The Roth family leads a quiet life in a small village in the German Alps during the early 1930s. When the Nazis come to power, the family is divided and Martin Brietner, a family friend is caught up in the turmoil.
A young man in love with a girl from a rich family finds his unorthodox plan to go on holiday for the early years of his life met with skepticism by everyone except for his fiancée's eccentric sister and long-suffering brother.
In Budapest, Hungary, the Matuschek and Company store is owned by Mr. Hugo Matuschek and the bachelor Alfred Kralik is his best and most experienced salesman. When Klara Novak seeks a job position of saleswoman in the store, Matuschek hires her but Kralik and she do not get along. Meanwhile the lonely and dedicated Kralik has an unknown pen pal that he intends to propose very soon; however, he is fired without explanation by Matuschek on the night that he is going to meet his secret love. He goes to the bar where they have scheduled their meeting with his colleague Pirovitch and he surprisingly finds that Klara is his correspondent; however, ashamed After being let go he does not disclose his identity to her. When Matuschek discovers that he had misjudged Kralik and committed a mistake, he hires him again for the position of manager. But Klara is still fascinated with her correspondent and does not pay much attention to Alfred. Alfred works out a plan to reveal himself to Klara's who ...Written by
Claudio Carvalho, Rio de Janeiro, Brazil
James Stewart was at the top of Ernst Lubitsch's list to play the simple Alfred Kralik because the actor was "the antithesis of the old-time matinee idol; he holds his public by his very lack of a handsome face or suave manner." See more »
When Kralik sets down his order book, we can see that "Matuschek & Co." has been embossed on it upside down. See more »
[after Miss Novak sells one of the musical cigarette boxes]
Well, Mr. Kralik, what do you think now?
I think people who like to smoke candy and listen to cigarettes will love it.
See more »
Much about love & life can be learned from watching the folks at THE SHOP AROUND THE CORNER.
Ernst Lubitsch had another quiet triumph added to his credit with this lovely film. With sparkling dialogue (courtesy of his longtime collaborator Samson Raphaelson) and wonderful performances from a cast of abundantly talented performers, he created a truly memorable movie. Always believing in playing up to the intelligence of his viewers, and favoring sophistication over slapstick, the director concocted a scintillating cinematic repast seasoned with that elusive, enigmatic quality known as the Lubitsch touch.'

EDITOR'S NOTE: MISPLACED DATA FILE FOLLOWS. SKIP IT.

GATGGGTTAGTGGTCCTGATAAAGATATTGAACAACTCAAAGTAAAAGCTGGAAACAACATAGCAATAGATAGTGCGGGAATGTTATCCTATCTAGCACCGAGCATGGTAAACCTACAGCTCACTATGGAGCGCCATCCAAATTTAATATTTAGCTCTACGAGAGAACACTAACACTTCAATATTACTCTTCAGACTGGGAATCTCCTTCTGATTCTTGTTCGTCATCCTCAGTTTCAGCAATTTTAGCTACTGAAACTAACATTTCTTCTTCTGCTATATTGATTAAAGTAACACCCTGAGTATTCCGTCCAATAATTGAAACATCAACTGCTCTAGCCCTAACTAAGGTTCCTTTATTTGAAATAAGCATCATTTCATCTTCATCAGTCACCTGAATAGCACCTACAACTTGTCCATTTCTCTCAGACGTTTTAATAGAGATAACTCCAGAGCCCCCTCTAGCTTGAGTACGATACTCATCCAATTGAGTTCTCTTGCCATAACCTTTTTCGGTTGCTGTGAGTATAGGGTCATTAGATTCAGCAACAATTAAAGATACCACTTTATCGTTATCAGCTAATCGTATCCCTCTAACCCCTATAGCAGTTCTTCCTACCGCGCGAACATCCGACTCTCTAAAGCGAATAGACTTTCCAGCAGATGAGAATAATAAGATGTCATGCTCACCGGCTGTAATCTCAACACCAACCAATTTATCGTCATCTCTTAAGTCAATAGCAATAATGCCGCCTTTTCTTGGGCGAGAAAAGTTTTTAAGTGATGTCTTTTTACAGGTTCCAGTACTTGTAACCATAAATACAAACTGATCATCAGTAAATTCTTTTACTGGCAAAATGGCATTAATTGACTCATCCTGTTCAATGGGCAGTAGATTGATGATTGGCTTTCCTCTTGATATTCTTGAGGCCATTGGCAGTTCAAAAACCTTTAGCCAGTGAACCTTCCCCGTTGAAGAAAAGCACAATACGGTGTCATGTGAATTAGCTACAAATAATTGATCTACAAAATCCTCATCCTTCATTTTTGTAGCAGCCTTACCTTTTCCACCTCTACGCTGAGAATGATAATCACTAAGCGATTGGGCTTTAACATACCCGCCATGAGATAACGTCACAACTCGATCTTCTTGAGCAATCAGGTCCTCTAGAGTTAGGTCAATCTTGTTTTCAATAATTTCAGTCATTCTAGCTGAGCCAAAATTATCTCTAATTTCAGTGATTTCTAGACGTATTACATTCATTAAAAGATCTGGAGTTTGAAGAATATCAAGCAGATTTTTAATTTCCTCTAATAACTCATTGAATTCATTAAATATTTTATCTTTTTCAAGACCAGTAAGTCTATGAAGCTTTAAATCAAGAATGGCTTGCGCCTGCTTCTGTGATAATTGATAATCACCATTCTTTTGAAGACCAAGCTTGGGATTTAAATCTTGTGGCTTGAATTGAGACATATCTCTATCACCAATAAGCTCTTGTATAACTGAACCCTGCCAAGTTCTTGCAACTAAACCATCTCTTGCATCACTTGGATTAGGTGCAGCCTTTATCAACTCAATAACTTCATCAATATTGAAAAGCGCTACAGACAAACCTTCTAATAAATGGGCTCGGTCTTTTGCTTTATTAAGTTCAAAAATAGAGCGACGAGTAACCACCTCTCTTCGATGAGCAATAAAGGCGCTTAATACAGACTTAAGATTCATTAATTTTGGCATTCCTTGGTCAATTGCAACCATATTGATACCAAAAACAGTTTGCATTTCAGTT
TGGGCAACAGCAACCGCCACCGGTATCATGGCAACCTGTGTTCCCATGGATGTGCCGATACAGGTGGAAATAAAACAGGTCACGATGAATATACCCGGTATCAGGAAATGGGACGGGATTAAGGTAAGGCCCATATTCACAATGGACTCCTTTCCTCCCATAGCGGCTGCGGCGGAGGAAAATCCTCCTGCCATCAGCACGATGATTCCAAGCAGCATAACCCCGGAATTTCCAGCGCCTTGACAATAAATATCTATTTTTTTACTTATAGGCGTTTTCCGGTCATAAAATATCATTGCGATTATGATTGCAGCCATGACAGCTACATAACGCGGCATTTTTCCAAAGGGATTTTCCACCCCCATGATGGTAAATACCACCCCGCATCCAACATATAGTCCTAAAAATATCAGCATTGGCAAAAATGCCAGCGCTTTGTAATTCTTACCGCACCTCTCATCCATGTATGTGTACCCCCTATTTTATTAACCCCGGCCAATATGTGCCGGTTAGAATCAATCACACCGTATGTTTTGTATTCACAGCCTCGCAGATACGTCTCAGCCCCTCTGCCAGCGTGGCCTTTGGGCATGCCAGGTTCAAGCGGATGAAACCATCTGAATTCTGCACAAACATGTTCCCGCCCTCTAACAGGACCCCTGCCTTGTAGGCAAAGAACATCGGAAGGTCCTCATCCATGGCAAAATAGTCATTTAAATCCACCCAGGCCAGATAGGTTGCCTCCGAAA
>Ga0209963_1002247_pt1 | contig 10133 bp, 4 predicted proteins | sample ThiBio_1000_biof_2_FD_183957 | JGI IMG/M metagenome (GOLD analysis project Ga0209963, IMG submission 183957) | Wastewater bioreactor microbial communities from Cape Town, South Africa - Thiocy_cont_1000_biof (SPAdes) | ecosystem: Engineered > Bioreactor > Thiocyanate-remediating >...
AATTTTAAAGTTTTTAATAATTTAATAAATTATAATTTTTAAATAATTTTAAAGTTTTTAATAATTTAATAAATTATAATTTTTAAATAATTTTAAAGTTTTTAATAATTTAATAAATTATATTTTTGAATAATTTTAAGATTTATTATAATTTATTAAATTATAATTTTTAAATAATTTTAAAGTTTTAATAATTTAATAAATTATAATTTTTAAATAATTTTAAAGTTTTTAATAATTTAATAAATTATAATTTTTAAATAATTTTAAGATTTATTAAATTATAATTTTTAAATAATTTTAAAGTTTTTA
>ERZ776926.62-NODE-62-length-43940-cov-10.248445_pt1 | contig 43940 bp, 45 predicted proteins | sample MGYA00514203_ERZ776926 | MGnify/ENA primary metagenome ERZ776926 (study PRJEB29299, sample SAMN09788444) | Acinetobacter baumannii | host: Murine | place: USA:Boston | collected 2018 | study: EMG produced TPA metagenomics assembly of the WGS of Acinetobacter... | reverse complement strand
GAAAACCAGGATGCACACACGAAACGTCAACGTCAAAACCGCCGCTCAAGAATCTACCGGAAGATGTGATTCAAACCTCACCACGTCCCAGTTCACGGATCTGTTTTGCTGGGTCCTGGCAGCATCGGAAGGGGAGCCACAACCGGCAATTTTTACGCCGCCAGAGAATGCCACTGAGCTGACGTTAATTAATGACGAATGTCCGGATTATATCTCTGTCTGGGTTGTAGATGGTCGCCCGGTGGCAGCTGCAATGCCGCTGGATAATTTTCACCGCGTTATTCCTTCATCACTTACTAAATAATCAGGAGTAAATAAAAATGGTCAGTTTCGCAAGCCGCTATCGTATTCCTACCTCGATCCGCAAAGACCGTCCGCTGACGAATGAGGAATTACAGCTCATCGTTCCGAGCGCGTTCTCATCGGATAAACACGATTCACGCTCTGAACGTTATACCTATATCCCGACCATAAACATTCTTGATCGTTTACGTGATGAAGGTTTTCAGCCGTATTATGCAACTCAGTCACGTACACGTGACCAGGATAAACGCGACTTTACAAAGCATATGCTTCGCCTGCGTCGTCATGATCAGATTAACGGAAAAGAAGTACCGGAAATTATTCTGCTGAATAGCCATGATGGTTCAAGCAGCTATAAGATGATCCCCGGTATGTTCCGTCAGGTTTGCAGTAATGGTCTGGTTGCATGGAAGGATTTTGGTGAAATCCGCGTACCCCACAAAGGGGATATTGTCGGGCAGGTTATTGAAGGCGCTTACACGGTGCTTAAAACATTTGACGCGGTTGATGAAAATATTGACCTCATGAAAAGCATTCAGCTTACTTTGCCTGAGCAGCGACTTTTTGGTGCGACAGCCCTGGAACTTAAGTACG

Although the story is set in Budapest (and there is a jumble of accents among the players) this is of no consequence. The beautiful simplicity of the plot is that any great American city or small town could easily be the locus for the action.
Jimmy Stewart & Margaret Sullavan are wonderful as the clerks in love with romance and then with each other - without knowing it. Their dialogue - so adeptly handled as to seem utterly natural - perfectly conveys their confusion & quiet desperation as they seek for soul mates. Theirs is one of the classic love stories of the cinema.
Cherubic Frank Morgan has a more serious role than usual, that of a man whose transient importance in his little world is shattered when he finds himself to be a cuckold. An accomplished scene stealer, he allows no emotion to escape unvented. Additionally, Morgan provides the film with its most joyous few moments - near the end - when he determines that his store's newest employee, an impoverished youth, enjoys a memorable Christmas Eve.
Joseph Schildkraut adds another vivid depiction to his roster of screen portrayals, this time that of a toadying, sycophantic Lothario who thoroughly deserves the punishment eventually meted out to him. Gentle Felix Bressart has his finest film role as a family man who really can not afford to become involved in shop intrigues, yet remains a steadfast friend to Stewart.
Sara Haden graces the small role of a sales clerk. William Tracy is hilarious as the ambitious errand boy who takes advantage of unforeseen developments to leverage himself onto the sales force.
In tiny roles, Charles Halton plays a no-nonsense detective and Edwin Maxwell appears as a pompous doctor. Movie mavens will recognize Mary Carr & Mabel Colcord - both uncredited - in their single scene as Miss Sullavan's grandmother & aunt.
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